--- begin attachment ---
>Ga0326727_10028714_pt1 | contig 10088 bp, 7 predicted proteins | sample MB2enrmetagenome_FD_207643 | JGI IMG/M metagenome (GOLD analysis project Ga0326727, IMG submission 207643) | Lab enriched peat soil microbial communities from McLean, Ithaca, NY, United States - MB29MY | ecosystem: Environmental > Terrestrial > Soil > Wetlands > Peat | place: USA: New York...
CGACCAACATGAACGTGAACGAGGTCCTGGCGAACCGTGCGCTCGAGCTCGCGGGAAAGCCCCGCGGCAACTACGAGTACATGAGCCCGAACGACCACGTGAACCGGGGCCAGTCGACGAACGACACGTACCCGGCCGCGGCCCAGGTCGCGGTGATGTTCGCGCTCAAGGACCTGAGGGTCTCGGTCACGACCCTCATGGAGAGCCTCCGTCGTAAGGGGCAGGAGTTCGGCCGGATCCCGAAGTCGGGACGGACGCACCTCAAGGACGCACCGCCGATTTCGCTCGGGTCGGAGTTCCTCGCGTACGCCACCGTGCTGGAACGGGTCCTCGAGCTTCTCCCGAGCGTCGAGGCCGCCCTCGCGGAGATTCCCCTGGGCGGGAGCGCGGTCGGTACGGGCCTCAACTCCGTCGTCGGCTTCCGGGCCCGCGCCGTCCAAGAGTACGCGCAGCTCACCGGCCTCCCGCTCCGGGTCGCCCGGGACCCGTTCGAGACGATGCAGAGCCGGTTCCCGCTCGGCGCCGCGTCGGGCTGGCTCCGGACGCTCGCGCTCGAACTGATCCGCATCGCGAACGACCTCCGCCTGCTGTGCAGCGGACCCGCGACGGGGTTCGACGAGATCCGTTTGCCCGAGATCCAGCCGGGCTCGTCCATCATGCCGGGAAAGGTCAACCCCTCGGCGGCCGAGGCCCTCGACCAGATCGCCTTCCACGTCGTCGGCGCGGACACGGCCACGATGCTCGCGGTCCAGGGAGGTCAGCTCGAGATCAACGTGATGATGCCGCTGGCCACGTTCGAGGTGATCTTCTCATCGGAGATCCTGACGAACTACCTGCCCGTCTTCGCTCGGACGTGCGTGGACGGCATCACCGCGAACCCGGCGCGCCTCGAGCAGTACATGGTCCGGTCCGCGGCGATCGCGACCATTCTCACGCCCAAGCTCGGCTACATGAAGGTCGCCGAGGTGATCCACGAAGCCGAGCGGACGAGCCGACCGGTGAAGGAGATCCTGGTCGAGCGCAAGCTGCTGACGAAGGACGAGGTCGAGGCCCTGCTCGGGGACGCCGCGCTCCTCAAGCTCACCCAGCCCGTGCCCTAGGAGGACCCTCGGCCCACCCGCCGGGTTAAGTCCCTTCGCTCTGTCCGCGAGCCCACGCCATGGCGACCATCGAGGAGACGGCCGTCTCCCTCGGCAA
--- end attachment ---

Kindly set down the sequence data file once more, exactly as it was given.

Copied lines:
>Ga0326727_10028714_pt1 | contig 10088 bp, 7 predicted proteins | sample MB2enrmetagenome_FD_207643 | JGI IMG/M metagenome (GOLD analysis project Ga0326727, IMG submission 207643) | Lab enriched peat soil microbial communities from McLean, Ithaca, NY, United States - MB29MY | ecosystem: Environmental > Terrestrial > Soil > Wetlands > Peat | place: USA: New York...
CGACCAACATGAACGTGAACGAGGTCCTGGCGAACCGTGCGCTCGAGCTCGCGGGAAAGCCCCGCGGCAACTACGAGTACATGAGCCCGAACGACCACGTGAACCGGGGCCAGTCGACGAACGACACGTACCCGGCCGCGGCCCAGGTCGCGGTGATGTTCGCGCTCAAGGACCTGAGGGTCTCGGTCACGACCCTCATGGAGAGCCTCCGTCGTAAGGGGCAGGAGTTCGGCCGGATCCCGAAGTCGGGACGGACGCACCTCAAGGACGCACCGCCGATTTCGCTCGGGTCGGAGTTCCTCGCGTACGCCACCGTGCTGGAACGGGTCCTCGAGCTTCTCCCGAGCGTCGAGGCCGCCCTCGCGGAGATTCCCCTGGGCGGGAGCGCGGTCGGTACGGGCCTCAACTCCGTCGTCGGCTTCCGGGCCCGCGCCGTCCAAGAGTACGCGCAGCTCACCGGCCTCCCGCTCCGGGTCGCCCGGGACCCGTTCGAGACGATGCAGAGCCGGTTCCCGCTCGGCGCCGCGTCGGGCTGGCTCCGGACGCTCGCGCTCGAACTGATCCGCATCGCGAACGACCTCCGCCTGCTGTGCAGCGGACCCGCGACGGGGTTCGACGAGATCCGTTTGCCCGAGATCCAGCCGGGCTCGTCCATCATGCCGGGAAAGGTCAACCCCTCGGCGGCCGAGGCCCTCGACCAGATCGCCTTCCACGTCGTCGGCGCGGACACGGCCACGATGCTCGCGGTCCAGGGAGGTCAGCTCGAGATCAACGTGATGATGCCGCTGGCCACGTTCGAGGTGATCTTCTCATCGGAGATCCTGACGAACTACCTGCCCGTCTTCGCTCGGACGTGCGTGGACGGCATCACCGCGAACCCGGCGCGCCTCGAGCAGTACATGGTCCGGTCCGCGGCGATCGCGACCATTCTCACGCCCAAGCTCGGCTACATGAAGGTCGCCGAGGTGATCCACGAAGCCGAGCGGACGAGCCGACCGGTGAAGGAGATCCTGGTCGAGCGCAAGCTGCTGACGAAGGACGAGGTCGAGGCCCTGCTCGGGGACGCCGCGCTCCTCAAGCTCACCCAGCCCGTGCCCTAGGAGGACCCTCGGCCCACCCGCCGGGTTAAGTCCCTTCGCTCTGTCCGCGAGCCCACGCCATGGCGACCATCGAGGAGACGGCCGTCTCCCTCGGCAA